Looking back at 2017 and ahead to 2018, this is the second of a three-part series with Trail Mayor Mike Martin as council enters the final 10 months in its four-year term.
What’s the buzz going to be around Trail this year?
First up, will be the start of a new chapter in Silver City culture.
That being the launch of the “TRC” or Trail Riverfront Centre – the much talked about $8.2-million integrated library/museum/visitor centre – in March.
“The opening of the Trail Riverfront Centre will be the culmination of many years of work,” Mayor Martin began. “It will be a one-of -a-kind facility that will be a significant anchor for the downtown, and is another major building block in the city’s revitalization efforts.”
The Helena Street structure is almost complete and will soon be turned over to the city.
About two months of work remain on interior finishes such as installation of furnishings, exhibit displays, IT and security equipment. Besides finishing touches, there’s still the library’s actual cross-town move into the new site and subsequent staff training.
“There will be an interruption of library services for a period of time during this transition,” said Martin. “As the city looks forward to providing a seamless and integrated approach for library, museum, archives, and visitor information services.”
Once the TRC begins operation, council will roll into another long awaited venture – groundbreaking for the Trail All Wheel Park.
Martin says construction is slated to begin within the first six months of 2018 and completion is scheduled for early fall.
“The city is looking forward to working with New Line Skateparks Inc., who bring with them considerable experience in both design and construction,” he explained.
“The park will utilize the considerable public input that was previously received, and once again Trail’s park will be second to none as far as utilizing the most current design features that will further compliment the other amenities at Gyro Park.”
Another project with great impact will be the first phase of upgrades at Kootenay Boundary Regional Hospital (KBRH). While the job is governed regionally with the district board as overseer, respective work is very significant for the Trail community.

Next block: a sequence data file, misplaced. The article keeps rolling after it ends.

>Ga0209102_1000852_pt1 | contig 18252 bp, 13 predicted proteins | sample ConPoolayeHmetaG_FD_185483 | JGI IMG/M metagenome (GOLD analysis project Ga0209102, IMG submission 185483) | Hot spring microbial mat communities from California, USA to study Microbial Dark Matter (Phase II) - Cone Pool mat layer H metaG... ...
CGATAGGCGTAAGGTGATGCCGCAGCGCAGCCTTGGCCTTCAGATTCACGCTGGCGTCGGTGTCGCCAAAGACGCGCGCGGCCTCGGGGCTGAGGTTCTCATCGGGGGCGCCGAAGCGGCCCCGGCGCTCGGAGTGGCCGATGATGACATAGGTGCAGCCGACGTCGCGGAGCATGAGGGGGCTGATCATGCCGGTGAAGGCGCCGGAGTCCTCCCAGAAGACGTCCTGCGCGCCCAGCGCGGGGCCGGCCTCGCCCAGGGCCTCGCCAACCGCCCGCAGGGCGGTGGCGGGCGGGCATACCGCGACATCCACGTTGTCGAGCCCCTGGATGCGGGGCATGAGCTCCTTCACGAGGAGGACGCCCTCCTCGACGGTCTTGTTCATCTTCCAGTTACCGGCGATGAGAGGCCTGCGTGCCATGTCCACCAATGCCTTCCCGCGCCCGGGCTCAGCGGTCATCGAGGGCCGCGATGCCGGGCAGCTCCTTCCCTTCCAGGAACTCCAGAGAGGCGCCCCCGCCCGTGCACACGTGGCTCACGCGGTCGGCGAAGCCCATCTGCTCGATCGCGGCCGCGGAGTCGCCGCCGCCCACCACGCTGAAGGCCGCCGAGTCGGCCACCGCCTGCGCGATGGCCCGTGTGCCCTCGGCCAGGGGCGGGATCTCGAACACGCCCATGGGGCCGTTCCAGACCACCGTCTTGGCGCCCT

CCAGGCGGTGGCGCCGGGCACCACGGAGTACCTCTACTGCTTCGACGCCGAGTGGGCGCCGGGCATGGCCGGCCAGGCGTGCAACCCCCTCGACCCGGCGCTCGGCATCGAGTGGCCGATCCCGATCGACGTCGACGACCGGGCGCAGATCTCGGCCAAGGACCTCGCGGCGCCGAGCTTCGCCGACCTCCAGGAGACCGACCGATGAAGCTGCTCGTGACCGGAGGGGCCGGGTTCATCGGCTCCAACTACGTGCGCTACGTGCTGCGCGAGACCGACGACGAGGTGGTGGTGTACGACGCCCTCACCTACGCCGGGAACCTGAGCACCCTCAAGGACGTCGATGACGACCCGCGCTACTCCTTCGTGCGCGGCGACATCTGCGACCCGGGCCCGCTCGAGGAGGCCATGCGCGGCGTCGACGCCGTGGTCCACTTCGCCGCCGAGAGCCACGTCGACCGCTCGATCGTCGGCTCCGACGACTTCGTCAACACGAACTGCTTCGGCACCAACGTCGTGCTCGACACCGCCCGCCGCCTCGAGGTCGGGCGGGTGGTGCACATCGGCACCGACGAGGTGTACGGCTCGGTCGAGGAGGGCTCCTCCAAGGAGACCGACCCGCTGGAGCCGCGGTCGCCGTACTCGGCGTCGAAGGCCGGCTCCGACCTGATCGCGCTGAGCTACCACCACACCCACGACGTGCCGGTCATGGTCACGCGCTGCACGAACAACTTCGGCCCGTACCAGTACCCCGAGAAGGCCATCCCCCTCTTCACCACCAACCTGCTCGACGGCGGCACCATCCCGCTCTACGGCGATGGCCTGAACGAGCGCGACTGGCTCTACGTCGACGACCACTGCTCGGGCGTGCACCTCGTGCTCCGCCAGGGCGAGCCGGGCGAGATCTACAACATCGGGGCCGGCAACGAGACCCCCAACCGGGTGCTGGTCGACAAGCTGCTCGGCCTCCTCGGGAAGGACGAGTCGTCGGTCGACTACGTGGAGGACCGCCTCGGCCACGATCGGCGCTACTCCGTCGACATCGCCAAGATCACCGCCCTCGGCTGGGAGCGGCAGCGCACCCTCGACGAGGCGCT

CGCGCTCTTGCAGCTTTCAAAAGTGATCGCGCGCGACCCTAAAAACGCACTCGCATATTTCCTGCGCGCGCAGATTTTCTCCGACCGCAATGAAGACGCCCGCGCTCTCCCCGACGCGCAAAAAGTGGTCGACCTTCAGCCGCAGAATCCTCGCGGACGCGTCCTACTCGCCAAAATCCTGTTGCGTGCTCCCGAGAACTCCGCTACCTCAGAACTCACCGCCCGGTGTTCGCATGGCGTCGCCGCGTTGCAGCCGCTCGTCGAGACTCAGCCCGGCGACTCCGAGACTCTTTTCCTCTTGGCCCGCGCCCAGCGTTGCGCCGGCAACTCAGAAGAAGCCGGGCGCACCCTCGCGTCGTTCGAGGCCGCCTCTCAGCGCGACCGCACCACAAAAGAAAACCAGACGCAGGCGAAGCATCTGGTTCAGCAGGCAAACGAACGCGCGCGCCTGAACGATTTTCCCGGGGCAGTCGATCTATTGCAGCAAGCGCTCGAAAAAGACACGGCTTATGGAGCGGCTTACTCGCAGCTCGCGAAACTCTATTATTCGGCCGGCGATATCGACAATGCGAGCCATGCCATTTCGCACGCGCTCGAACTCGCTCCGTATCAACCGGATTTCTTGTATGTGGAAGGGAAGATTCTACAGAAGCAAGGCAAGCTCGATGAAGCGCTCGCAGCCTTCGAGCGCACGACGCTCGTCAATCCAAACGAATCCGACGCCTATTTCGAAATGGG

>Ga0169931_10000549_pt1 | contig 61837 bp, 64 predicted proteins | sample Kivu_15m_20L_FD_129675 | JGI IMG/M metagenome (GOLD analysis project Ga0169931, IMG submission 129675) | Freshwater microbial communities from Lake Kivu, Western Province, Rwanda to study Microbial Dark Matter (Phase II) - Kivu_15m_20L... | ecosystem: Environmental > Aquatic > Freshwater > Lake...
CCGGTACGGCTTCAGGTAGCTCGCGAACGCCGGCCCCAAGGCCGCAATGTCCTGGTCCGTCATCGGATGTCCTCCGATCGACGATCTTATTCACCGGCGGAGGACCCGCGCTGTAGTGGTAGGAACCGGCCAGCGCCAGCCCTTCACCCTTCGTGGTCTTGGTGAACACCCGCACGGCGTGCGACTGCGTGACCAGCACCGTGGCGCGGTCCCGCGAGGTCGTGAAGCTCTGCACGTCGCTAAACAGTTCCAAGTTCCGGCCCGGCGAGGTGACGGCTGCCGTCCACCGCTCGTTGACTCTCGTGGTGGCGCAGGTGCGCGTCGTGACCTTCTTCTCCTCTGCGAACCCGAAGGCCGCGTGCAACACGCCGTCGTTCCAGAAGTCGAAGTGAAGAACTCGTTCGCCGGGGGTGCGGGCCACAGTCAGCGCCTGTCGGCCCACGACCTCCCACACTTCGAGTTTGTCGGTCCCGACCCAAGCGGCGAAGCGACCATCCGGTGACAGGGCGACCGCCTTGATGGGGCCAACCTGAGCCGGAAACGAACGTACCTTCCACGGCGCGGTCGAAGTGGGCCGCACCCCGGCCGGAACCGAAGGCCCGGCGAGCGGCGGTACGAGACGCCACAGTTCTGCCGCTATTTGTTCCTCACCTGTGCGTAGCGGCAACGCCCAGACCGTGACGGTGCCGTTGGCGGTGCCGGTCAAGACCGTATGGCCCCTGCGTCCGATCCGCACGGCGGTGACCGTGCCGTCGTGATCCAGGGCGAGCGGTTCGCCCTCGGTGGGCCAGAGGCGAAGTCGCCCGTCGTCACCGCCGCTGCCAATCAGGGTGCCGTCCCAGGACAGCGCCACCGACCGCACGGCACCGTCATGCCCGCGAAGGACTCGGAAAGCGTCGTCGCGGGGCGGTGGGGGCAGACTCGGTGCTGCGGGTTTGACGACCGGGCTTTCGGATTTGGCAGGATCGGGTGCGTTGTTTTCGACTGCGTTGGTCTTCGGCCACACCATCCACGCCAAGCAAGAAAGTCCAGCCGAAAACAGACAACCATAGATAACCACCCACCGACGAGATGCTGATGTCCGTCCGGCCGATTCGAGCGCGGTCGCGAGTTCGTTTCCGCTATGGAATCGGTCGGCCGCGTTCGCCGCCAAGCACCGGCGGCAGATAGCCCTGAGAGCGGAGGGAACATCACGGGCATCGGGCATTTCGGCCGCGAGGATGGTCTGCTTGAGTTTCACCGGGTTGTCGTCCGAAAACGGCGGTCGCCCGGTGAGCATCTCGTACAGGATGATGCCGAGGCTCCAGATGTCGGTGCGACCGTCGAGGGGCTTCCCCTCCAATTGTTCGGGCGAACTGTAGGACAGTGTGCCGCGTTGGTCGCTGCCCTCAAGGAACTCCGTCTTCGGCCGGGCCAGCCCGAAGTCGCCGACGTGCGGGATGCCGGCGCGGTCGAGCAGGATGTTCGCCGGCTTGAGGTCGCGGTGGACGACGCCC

Former Health Minister Terry Lake made a stopover at KBRH in April 2017 to announce the province’s $9.4 million infusion toward a new emergency department. The balance of the $17-million project will be funded by West Kootenay-Boundary taxpayers and with a $1 million contribution from the hospital health foundation.
“With the necessary funding now in place, as well as a consideration by the hospital foundation to make a significant financial contribution, the planning for the Emergency Upgrade is well advanced and we are hopeful that there will be an announcement on the awarding of the construction contract early in 2018,” he said.
“We fully expect that through the 2018 budgeting process undertaken by IHA and the province, that the advancement of the upgrades to the Ambulatory Care and Pharmacy areas will be announced. The WKBRHD has provided its unanimous support and the Sustainability Project remains a priority for IHA.”
These 2018 projects bring to a conclusion a number of strategic initiatives Trail council identified and re-visited during the first half of its four-year term.
“The strategic objective setting approach has really helped council and staff focus their efforts over the last three years on achieving an articulated vision,” Martin said.
“With the completion of the above two projects, as well as the upgrades to KBRH, there have been many public and private advancements and development that have resulted in positive changes made to the city itself,” he concluded.